Mark Goldberg


www.mhgoldberg.com





#CTS20

Let’s talk seriously about affordable wireless

Let me be very clear: Just because local prices may be higher than in other places, doesn’t mean a particular good or service is unaffordable at home. There are lots of things for which Canadians pay more than our peers to the south, or other countries. An awful lot of things. Some are basic needs, like milk, eggs and poultry. Some are everyday items like fuel or alcohol or electronics. We gripe about paying more, but the vast majority of us can afford to pay the price.

For most Canadians, mobile services are affordable.

There. I said it.

The affordability of mobile service is measurable. Every quarter, more Canadians are subscribing than ever before, meaning more Canadians are finding a mobile plan they feel they can afford. Quarterly financial results are showing increasing numbers of Canadians are upgrading their service plans, increasing their monthly bills because the new data packages deliver more affordable value. I know. It sounds like an oxymoron to say people are increasing their monthly spending because they are getting more value.

As I wrote a couple weeks ago, PwC recently produced a couple reports showing that “Canadian mobile services top G7 affordability ranking”. It is a headline that must have made many heads explode since it is completely contrary to the popular narrative. Looking at the data, PwC examined the affordability of wireless services for Canadians in proportion to income and compared that to other jurisdictions. In addition, PwC considered discretionary spending by Canadians, testing whether household budgets were being strained by spending on mobile plans. It turns out that household discretionary spending increased in every income quintile; at every level of income, year over year people had more money left over to spend on fun stuff, even after paying for their communications bills.

So, while we all might want our monthly bills to come down (and who wouldn’t want to pay less for everything we pay for?), the vast majority of Canadians are paying for mobile service that they felt they could afford when they signed up, and they continue to pay their bills each month.

And indeed, last week the CRTC released the results of its own survey and found that 83% of Canadians were satisfied with their current service provider, with 35% saying they are very satisfied.

So, can we please stop the empty rhetoric about “too much pressure” on the average Canadian’s household budget? It is distracting from the real question of affordability for that segment of Canadians who truly can’t afford a smart phone and can’t handle the price of a mobile voice and data plan. There is a real problem for a number of low income households. Their calls for help are getting lost amid the populist noise calling for across the board price reductions. Lowering prices or increasing data volumes for the same price doesn’t change the calculus for a household at the margins trying to choose between the luxury of President’s Choice macaroni and cheese or the yellow box No Frills version once again.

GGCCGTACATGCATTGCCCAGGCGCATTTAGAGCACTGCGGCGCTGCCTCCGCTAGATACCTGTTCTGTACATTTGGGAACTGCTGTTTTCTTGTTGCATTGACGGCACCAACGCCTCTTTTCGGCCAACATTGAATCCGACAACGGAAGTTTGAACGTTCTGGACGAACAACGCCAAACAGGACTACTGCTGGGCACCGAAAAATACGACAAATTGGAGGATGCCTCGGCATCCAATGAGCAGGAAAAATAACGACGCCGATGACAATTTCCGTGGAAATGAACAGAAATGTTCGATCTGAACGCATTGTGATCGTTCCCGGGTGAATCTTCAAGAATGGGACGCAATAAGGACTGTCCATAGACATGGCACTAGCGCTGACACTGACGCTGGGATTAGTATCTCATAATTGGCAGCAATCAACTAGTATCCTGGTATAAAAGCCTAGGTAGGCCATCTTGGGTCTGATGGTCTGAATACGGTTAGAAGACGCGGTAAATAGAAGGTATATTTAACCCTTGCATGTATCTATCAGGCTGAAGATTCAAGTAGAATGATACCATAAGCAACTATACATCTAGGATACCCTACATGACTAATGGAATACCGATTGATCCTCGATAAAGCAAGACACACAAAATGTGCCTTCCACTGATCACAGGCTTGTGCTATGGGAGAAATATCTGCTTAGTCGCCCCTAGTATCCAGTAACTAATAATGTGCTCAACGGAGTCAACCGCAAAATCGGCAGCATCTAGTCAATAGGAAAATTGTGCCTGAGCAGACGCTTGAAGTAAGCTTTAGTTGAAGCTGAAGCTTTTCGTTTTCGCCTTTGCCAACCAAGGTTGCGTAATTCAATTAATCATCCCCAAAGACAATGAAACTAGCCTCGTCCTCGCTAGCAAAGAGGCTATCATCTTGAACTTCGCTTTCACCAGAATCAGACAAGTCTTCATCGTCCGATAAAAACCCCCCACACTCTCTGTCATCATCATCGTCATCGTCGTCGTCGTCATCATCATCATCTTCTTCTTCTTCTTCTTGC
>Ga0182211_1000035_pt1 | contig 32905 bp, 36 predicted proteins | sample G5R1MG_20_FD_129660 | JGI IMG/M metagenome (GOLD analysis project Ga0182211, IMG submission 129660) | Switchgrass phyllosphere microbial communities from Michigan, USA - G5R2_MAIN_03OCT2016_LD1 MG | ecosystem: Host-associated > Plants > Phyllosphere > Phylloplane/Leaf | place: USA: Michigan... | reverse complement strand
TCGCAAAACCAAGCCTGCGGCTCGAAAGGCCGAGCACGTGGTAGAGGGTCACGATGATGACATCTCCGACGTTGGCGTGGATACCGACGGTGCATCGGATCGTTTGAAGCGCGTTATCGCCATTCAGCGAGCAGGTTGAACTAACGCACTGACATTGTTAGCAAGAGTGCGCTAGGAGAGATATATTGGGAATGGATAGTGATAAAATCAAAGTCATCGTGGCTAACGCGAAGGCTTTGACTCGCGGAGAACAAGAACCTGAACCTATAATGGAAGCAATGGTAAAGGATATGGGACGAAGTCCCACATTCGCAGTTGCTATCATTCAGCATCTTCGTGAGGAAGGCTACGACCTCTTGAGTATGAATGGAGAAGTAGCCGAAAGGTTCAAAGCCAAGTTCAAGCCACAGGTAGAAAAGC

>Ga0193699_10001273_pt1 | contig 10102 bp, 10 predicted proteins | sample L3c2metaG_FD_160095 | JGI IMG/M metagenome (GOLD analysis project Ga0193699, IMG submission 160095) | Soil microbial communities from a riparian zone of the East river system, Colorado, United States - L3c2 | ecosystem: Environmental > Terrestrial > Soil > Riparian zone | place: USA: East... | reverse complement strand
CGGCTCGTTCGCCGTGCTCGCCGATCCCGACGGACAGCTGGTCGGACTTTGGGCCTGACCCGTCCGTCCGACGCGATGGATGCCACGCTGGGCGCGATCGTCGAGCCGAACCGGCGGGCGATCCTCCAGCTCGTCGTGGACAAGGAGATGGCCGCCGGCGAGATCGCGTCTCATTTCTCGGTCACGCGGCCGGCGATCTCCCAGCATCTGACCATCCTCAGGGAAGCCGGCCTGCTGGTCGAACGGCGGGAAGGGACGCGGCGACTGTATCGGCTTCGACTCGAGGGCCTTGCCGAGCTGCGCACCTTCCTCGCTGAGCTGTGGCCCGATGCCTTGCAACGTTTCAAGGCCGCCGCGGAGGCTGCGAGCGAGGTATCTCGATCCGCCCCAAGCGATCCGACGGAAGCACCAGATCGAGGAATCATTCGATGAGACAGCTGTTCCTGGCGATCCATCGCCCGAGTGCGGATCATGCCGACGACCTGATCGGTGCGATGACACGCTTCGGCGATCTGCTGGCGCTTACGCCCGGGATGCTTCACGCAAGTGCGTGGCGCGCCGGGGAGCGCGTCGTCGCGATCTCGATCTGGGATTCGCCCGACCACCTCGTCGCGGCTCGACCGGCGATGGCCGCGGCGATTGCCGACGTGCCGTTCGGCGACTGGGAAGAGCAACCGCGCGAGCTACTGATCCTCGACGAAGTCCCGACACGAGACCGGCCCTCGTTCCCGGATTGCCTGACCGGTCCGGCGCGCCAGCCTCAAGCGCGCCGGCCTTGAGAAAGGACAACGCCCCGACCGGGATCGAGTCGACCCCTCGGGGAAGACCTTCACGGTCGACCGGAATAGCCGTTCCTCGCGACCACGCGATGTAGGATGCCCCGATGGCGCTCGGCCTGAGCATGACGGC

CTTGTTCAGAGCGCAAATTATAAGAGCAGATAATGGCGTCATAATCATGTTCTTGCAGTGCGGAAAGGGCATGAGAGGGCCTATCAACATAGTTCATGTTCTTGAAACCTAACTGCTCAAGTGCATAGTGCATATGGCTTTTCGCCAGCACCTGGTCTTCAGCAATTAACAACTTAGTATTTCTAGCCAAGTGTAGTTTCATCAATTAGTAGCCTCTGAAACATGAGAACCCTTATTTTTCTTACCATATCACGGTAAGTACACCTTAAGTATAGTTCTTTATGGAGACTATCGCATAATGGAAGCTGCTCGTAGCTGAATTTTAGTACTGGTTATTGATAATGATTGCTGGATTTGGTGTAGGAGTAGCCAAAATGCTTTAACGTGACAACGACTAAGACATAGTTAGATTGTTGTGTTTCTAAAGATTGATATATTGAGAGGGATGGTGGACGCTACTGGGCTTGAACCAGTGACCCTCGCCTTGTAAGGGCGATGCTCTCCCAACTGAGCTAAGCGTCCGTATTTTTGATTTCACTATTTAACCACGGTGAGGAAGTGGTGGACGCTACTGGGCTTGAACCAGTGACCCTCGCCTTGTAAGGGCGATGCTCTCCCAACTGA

Those are the Canadians for whom we need to talk about affordability. That conversation just isn’t happening.

In the CRTC’s upcoming Review of Mobile Services, the Coalition for Cheaper Wireless Service has proposed that carriers be mandated to offer an income-tested mobile services plan with unlimited Canada-wide voice and texting, and 4GB per month of data at LTE speeds for $25-30 per month. The coalition was silent on the subject of how the low income household gets a hold of an affordable LTE compatible device. There is a lot of merit to a targeted affordability program. I am not crazy about having just one plan available for these households; I would prefer to see a portable direct subsidy for those who need the social assistance and allow them to select the best plan to meet their specific needs. It is also my view that no specific plan should be prescribed in a regulatory decision because of the potential for the market to make any plan obsolete.

Funding such a plan could be the subject of many more blog posts: should it be funded by a general tax on telecom revenues, like the Broadband Fund; or, perhaps it should be funded by social service government programs? By way of example, Ontario’s Electricity Support Program may be a useful model to examine.

In any case, we also need to work out a solution to get affordable devices into the hands of lower income households. That is a non-trivial challenge.

For many, we still need to show them the basics. There are too many who don’t see the value of a mobile broadband service at any price.

Our national digital strategies have to consider gaps in service adoption with the same focus as programs that target service availability. There are far more people who have access to service but haven’t subscribed, than there are people living in unserved territories.

Canada needs to talk more seriously about increasing adoption of digital technologies and services in lower income households. So far, there has been too much noise to hear about the real problems, let alone develop real solutions. We need to change that.

We need to talk seriously about affordable wireless.

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